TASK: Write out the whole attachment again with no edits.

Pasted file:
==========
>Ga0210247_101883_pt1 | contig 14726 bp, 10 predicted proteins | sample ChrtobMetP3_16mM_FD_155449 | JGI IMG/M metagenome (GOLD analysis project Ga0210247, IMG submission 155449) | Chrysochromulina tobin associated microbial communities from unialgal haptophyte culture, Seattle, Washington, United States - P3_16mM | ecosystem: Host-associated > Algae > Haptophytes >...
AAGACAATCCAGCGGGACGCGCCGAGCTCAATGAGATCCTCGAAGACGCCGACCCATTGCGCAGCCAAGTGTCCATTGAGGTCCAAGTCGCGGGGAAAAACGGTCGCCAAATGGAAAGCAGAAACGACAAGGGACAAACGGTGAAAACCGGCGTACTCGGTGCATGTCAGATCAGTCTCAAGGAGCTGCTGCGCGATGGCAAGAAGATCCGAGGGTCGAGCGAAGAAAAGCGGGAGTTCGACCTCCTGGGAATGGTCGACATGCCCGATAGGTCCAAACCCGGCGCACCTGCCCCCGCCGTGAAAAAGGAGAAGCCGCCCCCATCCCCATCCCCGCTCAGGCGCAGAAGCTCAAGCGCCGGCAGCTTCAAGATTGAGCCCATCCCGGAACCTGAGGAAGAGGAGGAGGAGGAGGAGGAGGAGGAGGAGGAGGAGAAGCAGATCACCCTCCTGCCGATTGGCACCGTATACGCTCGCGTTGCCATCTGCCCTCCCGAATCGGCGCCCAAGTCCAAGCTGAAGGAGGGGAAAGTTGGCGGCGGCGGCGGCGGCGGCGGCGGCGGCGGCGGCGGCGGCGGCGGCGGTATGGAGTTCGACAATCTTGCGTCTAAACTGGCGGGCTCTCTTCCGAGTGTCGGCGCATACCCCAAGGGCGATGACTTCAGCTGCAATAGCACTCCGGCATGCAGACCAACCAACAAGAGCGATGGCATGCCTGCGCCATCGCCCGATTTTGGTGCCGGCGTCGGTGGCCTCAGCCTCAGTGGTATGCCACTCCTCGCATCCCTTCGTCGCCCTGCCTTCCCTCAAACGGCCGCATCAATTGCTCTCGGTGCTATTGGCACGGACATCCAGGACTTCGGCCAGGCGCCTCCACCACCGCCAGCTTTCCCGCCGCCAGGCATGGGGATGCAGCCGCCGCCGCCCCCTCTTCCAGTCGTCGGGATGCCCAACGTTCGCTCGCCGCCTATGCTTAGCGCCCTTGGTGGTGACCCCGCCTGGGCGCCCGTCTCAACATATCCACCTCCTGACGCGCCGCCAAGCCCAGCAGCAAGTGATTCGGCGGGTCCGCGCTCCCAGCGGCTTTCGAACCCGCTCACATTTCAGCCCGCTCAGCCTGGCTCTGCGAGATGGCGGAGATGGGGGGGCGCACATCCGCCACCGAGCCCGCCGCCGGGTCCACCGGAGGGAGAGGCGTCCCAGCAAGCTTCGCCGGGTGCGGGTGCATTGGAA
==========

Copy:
>Ga0210247_101883_pt1 | contig 14726 bp, 10 predicted proteins | sample ChrtobMetP3_16mM_FD_155449 | JGI IMG/M metagenome (GOLD analysis project Ga0210247, IMG submission 155449) | Chrysochromulina tobin associated microbial communities from unialgal haptophyte culture, Seattle, Washington, United States - P3_16mM | ecosystem: Host-associated > Algae > Haptophytes >...
AAGACAATCCAGCGGGACGCGCCGAGCTCAATGAGATCCTCGAAGACGCCGACCCATTGCGCAGCCAAGTGTCCATTGAGGTCCAAGTCGCGGGGAAAAACGGTCGCCAAATGGAAAGCAGAAACGACAAGGGACAAACGGTGAAAACCGGCGTACTCGGTGCATGTCAGATCAGTCTCAAGGAGCTGCTGCGCGATGGCAAGAAGATCCGAGGGTCGAGCGAAGAAAAGCGGGAGTTCGACCTCCTGGGAATGGTCGACATGCCCGATAGGTCCAAACCCGGCGCACCTGCCCCCGCCGTGAAAAAGGAGAAGCCGCCCCCATCCCCATCCCCGCTCAGGCGCAGAAGCTCAAGCGCCGGCAGCTTCAAGATTGAGCCCATCCCGGAACCTGAGGAAGAGGAGGAGGAGGAGGAGGAGGAGGAGGAGGAGGAGAAGCAGATCACCCTCCTGCCGATTGGCACCGTATACGCTCGCGTTGCCATCTGCCCTCCCGAATCGGCGCCCAAGTCCAAGCTGAAGGAGGGGAAAGTTGGCGGCGGCGGCGGCGGCGGCGGCGGCGGCGGCGGCGGCGGCGGCGGCGGTATGGAGTTCGACAATCTTGCGTCTAAACTGGCGGGCTCTCTTCCGAGTGTCGGCGCATACCCCAAGGGCGATGACTTCAGCTGCAATAGCACTCCGGCATGCAGACCAACCAACAAGAGCGATGGCATGCCTGCGCCATCGCCCGATTTTGGTGCCGGCGTCGGTGGCCTCAGCCTCAGTGGTATGCCACTCCTCGCATCCCTTCGTCGCCCTGCCTTCCCTCAAACGGCCGCATCAATTGCTCTCGGTGCTATTGGCACGGACATCCAGGACTTCGGCCAGGCGCCTCCACCACCGCCAGCTTTCCCGCCGCCAGGCATGGGGATGCAGCCGCCGCCGCCCCCTCTTCCAGTCGTCGGGATGCCCAACGTTCGCTCGCCGCCTATGCTTAGCGCCCTTGGTGGTGACCCCGCCTGGGCGCCCGTCTCAACATATCCACCTCCTGACGCGCCGCCAAGCCCAGCAGCAAGTGATTCGGCGGGTCCGCGCTCCCAGCGGCTTTCGAACCCGCTCACATTTCAGCCCGCTCAGCCTGGCTCTGCGAGATGGCGGAGATGGGGGGGCGCACATCCGCCACCGAGCCCGCCGCCGGGTCCACCGGAGGGAGAGGCGTCCCAGCAAGCTTCGCCGGGTGCGGGTGCATTGGAA